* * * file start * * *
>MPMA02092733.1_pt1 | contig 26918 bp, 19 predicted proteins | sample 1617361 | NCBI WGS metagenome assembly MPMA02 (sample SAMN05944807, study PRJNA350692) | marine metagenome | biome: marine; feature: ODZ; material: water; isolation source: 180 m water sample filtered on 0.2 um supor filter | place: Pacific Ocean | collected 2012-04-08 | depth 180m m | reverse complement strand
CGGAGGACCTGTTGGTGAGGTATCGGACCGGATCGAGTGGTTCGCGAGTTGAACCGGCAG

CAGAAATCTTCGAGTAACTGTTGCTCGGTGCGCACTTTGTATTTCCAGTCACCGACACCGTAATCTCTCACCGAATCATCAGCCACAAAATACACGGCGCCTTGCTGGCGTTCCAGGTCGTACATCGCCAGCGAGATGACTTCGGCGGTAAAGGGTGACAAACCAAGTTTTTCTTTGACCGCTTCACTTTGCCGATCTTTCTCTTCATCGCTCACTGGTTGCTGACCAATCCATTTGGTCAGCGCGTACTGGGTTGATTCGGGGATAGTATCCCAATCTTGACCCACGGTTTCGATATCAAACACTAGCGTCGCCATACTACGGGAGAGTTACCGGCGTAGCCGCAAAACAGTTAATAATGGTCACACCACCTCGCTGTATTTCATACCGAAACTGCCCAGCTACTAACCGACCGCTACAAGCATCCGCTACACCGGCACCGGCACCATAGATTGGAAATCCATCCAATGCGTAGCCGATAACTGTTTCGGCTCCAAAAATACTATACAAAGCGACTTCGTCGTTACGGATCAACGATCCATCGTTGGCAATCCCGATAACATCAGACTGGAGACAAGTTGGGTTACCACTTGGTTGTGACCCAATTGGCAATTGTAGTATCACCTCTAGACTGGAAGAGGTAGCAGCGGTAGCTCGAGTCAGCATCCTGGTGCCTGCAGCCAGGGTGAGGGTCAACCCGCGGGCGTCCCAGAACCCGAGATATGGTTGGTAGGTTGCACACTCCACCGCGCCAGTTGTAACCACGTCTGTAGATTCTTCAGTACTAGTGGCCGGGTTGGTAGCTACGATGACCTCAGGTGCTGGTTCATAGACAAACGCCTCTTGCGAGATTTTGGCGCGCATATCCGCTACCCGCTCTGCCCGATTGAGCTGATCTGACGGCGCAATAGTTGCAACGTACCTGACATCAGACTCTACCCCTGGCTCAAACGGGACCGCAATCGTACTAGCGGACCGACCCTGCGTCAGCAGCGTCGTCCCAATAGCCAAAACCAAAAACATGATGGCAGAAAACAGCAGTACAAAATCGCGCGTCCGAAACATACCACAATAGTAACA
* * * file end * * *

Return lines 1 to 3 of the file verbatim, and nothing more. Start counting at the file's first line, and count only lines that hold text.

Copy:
>MPMA02092733.1_pt1 | contig 26918 bp, 19 predicted proteins | sample 1617361 | NCBI WGS metagenome assembly MPMA02 (sample SAMN05944807, study PRJNA350692) | marine metagenome | biome: marine; feature: ODZ; material: water; isolation source: 180 m water sample filtered on 0.2 um supor filter | place: Pacific Ocean | collected 2012-04-08 | depth 180m m | reverse complement strand
CGGAGGACCTGTTGGTGAGGTATCGGACCGGATCGAGTGGTTCGCGAGTTGAACCGGCAG

CAGAAATCTTCGAGTAACTGTTGCTCGGTGCGCACTTTGTATTTCCAGTCACCGACACCGTAATCTCTCACCGAATCATCAGCCACAAAATACACGGCGCCTTGCTGGCGTTCCAGGTCGTACATCGCCAGCGAGATGACTTCGGCGGTAAAGGGTGACAAACCAAGTTTTTCTTTGACCGCTTCACTTTGCCGATCTTTCTCTTCATCGCTCACTGGTTGCTGACCAATCCATTTGGTCAGCGCGTACTGGGTTGATTCGGGGATAGTATCCCAATCTTGACCCACGGTTTCGATATCAAACACTAGCGTCGCCATACTACGGGAGAGTTACCGGCGTAGCCGCAAAACAGTTAATAATGGTCACACCACCTCGCTGTATTTCATACCGAAACTGCCCAGCTACTAACCGACCGCTACAAGCATCCGCTACACCGGCACCGGCACCATAGATTGGAAATCCATCCAATGCGTAGCCGATAACTGTTTCGGCTCCAAAAATACTATACAAAGCGACTTCGTCGTTACGGATCAACGATCCATCGTTGGCAATCCCGATAACATCAGACTGGAGACAAGTTGGGTTACCACTTGGTTGTGACCCAATTGGCAATTGTAGTATCACCTCTAGACTGGAAGAGGTAGCAGCGGTAGCTCGAGTCAGCATCCTGGTGCCTGCAGCCAGGGTGAGGGTCAACCCGCGGGCGTCCCAGAACCCGAGATATGGTTGGTAGGTTGCACACTCCACCGCGCCAGTTGTAACCACGTCTGTAGATTCTTCAGTACTAGTGGCCGGGTTGGTAGCTACGATGACCTCAGGTGCTGGTTCATAGACAAACGCCTCTTGCGAGATTTTGGCGCGCATATCCGCTACCCGCTCTGCCCGATTGAGCTGATCTGACGGCGCAATAGTTGCAACGTACCTGACATCAGACTCTACCCCTGGCTCAAACGGGACCGCAATCGTACTAGCGGACCGACCCTGCGTCAGCAGCGTCGTCCCAATAGCCAAAACCAAAAACATGATGGCAGAAAACAGCAGTACAAAATCGCGCGTCCGAAACATACCACAATAGTAACA